Close family wants to confront alcoholic brother
He let our friend know of his displeasure, but is now worried about how we'll all get along with this friend and his family in social situations. How can he and the rest of our family best deal with the potential awkwardness of this unfortunate situation?
-- Want to Keep a Friend
Dear Friend: The dynamic you describe is the main hazard in hiring close friends or family members to work in a family business. And yet, it is your husband's duty to his other workers and clients to hold his work to a high standard.
It is laudable that you and your husband want to maintain the friendship. Your husband should chalk this up to being a "bad fit," and consider the matter closed. Your husband can't control the other man's embarrassment or behavior, but he should express his desire to move forward with the friendship. You should be able to recover from this.
Dear Amy: Thank you for pushing back at the people signing their question "Devoted and Caring Parents." These parents were most concerned with how often their son and daughter-in-law would be with them on Christmas Day, even though the daughter-in-law had divorced parents who also wanted to see her.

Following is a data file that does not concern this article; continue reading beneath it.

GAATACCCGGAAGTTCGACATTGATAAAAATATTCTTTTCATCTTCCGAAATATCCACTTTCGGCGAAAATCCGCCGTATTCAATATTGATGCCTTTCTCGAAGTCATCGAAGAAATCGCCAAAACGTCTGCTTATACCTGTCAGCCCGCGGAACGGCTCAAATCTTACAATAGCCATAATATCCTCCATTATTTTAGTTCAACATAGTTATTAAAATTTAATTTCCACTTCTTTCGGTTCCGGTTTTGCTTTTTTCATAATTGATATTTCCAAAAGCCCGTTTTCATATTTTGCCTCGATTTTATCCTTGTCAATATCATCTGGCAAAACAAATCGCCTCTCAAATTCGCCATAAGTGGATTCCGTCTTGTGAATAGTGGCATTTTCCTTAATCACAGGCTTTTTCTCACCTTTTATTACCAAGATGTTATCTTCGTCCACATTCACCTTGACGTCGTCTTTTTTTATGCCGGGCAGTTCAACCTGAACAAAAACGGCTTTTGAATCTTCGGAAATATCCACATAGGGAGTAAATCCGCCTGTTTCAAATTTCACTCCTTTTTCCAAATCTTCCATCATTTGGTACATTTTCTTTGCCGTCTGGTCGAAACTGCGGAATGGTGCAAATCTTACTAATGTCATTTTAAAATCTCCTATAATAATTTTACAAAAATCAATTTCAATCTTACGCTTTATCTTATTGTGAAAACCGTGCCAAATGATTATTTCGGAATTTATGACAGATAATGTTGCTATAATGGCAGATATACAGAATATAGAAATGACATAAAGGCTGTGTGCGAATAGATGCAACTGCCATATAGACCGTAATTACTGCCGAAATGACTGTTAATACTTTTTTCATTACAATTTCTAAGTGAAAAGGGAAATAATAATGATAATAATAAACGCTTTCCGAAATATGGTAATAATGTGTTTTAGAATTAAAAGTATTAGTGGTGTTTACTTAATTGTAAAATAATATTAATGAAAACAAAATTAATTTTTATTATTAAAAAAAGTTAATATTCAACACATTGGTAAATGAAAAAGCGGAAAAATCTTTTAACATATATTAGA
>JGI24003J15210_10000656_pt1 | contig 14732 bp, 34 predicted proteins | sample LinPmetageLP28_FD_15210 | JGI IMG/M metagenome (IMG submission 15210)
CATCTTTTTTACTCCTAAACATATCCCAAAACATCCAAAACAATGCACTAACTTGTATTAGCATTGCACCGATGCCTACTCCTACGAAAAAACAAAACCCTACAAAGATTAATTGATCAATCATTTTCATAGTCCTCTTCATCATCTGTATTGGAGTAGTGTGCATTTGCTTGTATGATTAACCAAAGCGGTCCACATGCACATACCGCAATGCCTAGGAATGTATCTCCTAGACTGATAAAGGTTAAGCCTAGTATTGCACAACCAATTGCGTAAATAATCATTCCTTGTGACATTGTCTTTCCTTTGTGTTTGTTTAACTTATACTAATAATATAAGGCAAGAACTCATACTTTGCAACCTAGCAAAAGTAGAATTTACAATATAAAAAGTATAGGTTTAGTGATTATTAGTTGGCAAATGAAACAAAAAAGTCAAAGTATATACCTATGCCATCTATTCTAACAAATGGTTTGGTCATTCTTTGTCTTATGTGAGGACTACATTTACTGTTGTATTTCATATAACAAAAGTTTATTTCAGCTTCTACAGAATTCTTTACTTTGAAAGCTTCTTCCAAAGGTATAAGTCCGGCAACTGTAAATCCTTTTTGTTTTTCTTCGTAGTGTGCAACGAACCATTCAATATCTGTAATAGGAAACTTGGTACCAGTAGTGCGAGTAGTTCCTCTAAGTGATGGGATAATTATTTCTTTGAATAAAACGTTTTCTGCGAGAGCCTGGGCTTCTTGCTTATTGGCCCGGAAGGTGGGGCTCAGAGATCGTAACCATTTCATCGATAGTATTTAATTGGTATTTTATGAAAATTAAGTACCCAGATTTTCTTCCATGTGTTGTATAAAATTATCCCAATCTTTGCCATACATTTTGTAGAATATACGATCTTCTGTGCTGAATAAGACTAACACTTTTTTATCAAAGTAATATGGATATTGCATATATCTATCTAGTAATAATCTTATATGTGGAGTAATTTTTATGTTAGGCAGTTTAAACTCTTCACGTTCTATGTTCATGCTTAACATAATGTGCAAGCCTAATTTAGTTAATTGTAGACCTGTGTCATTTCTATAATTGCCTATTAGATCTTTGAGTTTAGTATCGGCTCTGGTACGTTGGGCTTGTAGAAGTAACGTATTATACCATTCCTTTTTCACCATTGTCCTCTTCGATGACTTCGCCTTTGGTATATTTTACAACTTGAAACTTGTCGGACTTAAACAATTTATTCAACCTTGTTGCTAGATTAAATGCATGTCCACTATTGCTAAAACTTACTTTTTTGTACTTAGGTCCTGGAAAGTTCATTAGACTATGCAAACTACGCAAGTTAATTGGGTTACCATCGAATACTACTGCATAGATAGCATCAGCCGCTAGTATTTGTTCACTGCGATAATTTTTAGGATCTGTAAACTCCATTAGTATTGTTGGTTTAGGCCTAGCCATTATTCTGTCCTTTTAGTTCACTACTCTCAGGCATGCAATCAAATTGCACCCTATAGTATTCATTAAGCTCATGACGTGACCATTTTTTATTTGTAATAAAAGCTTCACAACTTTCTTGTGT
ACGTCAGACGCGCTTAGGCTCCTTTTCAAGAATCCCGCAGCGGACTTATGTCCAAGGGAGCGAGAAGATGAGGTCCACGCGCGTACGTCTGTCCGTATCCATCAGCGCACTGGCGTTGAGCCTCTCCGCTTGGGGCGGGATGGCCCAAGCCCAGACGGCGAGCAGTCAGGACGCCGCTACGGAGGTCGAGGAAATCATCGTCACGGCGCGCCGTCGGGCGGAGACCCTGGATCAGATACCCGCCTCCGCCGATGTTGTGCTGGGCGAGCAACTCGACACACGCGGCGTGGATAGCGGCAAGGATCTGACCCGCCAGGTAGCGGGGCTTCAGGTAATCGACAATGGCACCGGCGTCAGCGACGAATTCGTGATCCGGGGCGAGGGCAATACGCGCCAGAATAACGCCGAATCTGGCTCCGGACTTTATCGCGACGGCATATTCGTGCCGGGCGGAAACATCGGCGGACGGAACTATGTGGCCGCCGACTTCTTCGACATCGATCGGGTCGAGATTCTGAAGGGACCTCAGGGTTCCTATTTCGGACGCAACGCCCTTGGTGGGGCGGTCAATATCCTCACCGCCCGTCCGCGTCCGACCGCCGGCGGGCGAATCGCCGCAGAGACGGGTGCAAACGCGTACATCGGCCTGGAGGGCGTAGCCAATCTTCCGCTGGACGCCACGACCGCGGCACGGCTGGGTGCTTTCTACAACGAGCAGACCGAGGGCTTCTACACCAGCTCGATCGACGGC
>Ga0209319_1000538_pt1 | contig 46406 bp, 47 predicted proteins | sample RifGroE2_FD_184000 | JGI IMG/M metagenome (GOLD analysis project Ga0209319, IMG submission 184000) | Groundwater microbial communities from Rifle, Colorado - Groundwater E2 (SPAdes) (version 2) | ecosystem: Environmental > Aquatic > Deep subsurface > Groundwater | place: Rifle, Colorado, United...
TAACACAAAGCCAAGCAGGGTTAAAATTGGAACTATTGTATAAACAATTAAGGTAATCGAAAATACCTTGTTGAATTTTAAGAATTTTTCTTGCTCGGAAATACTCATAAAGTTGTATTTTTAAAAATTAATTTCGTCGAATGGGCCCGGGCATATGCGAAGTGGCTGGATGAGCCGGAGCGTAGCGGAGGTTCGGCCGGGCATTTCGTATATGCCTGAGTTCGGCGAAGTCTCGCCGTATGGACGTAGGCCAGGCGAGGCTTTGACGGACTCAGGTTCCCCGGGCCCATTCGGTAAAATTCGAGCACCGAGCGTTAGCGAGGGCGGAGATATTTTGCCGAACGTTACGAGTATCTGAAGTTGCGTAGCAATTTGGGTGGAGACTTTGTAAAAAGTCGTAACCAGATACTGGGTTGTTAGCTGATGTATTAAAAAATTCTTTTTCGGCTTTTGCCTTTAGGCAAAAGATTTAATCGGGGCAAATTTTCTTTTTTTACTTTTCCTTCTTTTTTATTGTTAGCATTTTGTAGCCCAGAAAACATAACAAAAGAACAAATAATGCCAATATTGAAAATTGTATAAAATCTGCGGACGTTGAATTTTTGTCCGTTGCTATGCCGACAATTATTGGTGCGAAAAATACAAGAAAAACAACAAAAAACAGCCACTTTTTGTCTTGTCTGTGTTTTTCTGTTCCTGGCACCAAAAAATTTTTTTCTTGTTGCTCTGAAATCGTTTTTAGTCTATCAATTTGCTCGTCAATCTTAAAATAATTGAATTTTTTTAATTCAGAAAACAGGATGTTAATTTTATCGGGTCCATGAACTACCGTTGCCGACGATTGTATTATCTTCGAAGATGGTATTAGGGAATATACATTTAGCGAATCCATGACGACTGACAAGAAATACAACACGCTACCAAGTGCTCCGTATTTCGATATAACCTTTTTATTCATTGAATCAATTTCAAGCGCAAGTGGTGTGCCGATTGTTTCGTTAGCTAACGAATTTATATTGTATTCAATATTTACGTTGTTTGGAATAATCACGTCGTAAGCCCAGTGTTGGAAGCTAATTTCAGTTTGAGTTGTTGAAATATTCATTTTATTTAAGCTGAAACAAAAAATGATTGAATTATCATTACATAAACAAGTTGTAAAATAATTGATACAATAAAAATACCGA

I was appalled at the selfishness of these people.
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-- Faithful Reader
Dear Faithful: I had a huge response to this question. The great majority agreed with you.
(You can contact Amy Dickinson via email: firstname.lastname@example.org. Readers may send postal mail to Amy Dickinson, c/o Tribune Content Agency, 16650 Westgrove Drive, Suite 175, Addison, Texas, 75001. You can also follow her on Twitter @askingamy or "like" her on Facebook.)